Floor Overhead – ‘Uses For Pavement’
‘Uses For Pavement’ received its release on Whitelabrecs towards the end of June. Brooklyn-based Andrew Farwell makes use of processed and re-purposed guitar recordings that were once discarded. Such recycling of recorded sounds often delivers pleasing results, as imperfection rarely adheres to typical musicality; it brings the unexpected and unconventional into a new and desirable light. The album’s second track, ‘Gravity and Resignation’, builds a murky drone before clashing melodies enter. The listener is offered a musical experience that does not necessarily make sense, nor does it have to. It is the contrasting nature of the source material that creates competition within the musical arrangement that is abstract and playful in disagreement. Floor Overhead is welcomed with familiarity, as Whitelabrecs often brings light to the unintended and leftover recordings that are arguably more interesting than recorded music with more original intent. ‘Permanent Abrasion’, the album’s third, is my choice of standout track; its seemingly endless repetition is matched with infinite augmentation that allows nine minutes and forty-four seconds to pass without the listener tiring. The album draws to a close with ‘Comfort’. The final track is initially darker than the rest, with distant tones modulating atop of gentle static reminiscent of Isolationism. ‘Comfort’ then opens to include a wider tonal range, including what would appear to be the crackles of a peaked recording or overly driven speaker cabinet. This distorted element, wherever it may originate from, departs the reverb-drenched drones to provide a textural escape. The closing track seems more thought out in terms of arrangement, with two distinct passages that bring variation to the longer playing piece.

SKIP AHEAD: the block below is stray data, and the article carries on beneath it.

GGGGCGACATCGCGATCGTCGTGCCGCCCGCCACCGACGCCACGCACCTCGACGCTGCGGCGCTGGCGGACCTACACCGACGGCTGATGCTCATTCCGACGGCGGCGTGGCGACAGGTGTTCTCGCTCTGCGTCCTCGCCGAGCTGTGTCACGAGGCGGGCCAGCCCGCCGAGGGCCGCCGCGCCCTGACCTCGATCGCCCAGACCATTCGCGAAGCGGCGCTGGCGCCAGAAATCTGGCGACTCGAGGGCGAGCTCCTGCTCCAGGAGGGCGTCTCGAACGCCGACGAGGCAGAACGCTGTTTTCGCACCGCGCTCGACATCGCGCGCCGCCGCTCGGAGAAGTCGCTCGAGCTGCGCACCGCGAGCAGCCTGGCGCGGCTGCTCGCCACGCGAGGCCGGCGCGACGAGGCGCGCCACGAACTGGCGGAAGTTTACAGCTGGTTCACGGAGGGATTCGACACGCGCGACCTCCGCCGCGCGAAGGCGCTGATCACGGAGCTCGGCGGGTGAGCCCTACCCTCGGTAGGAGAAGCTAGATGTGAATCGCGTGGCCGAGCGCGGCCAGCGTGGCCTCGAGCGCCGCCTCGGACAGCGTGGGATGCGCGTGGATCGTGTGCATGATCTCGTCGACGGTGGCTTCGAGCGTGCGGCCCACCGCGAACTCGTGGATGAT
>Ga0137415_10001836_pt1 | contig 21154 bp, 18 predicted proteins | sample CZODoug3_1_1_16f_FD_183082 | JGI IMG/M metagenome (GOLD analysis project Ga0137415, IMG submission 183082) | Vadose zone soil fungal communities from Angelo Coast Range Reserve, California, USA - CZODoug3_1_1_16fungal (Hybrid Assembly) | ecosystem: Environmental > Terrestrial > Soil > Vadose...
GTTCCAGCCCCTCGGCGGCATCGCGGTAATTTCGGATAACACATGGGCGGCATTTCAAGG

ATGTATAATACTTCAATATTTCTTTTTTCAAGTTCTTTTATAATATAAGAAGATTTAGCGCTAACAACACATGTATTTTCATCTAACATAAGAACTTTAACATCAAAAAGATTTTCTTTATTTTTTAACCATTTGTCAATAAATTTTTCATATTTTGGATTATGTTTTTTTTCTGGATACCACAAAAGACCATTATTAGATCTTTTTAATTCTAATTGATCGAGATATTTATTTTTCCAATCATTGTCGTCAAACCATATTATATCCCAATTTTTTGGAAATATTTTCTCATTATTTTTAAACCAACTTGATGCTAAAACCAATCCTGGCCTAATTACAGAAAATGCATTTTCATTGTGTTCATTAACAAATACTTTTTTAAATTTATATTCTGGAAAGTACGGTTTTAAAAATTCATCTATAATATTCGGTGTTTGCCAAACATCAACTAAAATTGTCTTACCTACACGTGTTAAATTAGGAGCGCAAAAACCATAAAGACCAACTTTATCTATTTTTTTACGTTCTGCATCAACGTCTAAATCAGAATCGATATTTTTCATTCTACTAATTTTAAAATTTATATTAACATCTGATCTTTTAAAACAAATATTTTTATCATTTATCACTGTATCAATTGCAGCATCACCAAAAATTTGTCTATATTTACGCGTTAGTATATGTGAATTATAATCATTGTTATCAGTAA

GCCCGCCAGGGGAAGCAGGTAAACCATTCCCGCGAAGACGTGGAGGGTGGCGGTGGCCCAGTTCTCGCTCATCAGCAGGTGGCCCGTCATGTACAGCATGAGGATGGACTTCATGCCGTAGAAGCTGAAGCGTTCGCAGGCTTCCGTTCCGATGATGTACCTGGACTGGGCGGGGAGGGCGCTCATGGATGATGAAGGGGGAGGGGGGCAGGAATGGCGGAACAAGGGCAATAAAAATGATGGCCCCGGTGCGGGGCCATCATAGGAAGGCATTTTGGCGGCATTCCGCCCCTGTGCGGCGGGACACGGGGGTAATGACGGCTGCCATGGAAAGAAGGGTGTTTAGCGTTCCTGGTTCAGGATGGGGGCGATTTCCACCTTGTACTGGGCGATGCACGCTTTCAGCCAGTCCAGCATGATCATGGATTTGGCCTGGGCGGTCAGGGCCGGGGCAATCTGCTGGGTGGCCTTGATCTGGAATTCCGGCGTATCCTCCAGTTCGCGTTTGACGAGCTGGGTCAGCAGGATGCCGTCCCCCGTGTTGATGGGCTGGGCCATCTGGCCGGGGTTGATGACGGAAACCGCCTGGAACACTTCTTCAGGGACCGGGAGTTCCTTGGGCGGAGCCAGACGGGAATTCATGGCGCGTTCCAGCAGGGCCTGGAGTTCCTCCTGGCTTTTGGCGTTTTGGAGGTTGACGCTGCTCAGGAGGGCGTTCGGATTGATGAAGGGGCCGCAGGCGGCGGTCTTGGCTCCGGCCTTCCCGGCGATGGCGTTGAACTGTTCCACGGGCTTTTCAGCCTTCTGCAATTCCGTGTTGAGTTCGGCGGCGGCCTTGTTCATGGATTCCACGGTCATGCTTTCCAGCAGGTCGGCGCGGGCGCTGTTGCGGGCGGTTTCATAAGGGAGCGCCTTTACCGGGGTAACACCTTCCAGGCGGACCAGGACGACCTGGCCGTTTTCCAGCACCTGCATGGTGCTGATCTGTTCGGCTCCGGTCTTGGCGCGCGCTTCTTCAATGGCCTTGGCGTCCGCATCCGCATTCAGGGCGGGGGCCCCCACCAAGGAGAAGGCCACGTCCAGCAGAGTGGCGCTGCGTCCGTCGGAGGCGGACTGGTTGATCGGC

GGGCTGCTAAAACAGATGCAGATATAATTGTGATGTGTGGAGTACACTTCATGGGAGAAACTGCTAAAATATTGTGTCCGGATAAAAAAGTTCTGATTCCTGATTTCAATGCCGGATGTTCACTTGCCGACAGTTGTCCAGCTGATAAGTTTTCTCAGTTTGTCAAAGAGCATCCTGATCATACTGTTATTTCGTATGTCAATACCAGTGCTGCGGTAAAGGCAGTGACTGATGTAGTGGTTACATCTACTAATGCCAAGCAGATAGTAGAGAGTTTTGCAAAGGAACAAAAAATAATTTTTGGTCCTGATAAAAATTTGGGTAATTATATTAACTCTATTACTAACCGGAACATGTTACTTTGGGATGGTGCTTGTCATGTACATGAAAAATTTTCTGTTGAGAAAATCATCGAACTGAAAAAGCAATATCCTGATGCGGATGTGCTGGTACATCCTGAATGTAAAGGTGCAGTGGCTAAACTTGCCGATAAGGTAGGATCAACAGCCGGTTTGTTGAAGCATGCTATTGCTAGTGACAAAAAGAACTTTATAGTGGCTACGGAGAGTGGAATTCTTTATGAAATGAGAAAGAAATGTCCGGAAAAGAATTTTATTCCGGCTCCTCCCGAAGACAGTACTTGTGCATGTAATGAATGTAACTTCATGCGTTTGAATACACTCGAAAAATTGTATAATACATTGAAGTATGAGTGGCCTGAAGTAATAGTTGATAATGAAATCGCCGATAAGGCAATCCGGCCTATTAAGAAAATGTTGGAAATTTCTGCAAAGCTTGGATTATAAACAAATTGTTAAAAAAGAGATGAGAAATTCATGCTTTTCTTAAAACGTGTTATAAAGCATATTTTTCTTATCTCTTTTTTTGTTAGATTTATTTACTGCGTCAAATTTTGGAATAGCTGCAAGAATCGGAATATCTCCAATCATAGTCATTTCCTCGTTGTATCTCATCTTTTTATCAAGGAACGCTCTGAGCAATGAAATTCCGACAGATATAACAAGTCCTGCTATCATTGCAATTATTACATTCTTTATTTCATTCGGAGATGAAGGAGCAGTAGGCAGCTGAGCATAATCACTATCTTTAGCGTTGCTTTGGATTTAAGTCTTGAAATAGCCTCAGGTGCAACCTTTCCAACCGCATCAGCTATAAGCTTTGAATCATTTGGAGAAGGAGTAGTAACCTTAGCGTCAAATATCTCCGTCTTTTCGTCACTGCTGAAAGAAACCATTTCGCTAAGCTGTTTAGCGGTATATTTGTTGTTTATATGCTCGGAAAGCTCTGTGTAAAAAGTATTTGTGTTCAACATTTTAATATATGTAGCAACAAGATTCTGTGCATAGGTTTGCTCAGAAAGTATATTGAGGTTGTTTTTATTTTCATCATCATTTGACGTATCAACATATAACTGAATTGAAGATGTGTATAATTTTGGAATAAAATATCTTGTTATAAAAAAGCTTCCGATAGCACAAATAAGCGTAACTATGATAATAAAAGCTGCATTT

‘Uses For Pavement’ is available on Whitelabrecs in limited physical supply. Like many of the label’s musical outlets, I am grateful for the attention brought to Floor Overhead, who shows a dedication to the craft of production that must not be overlooked.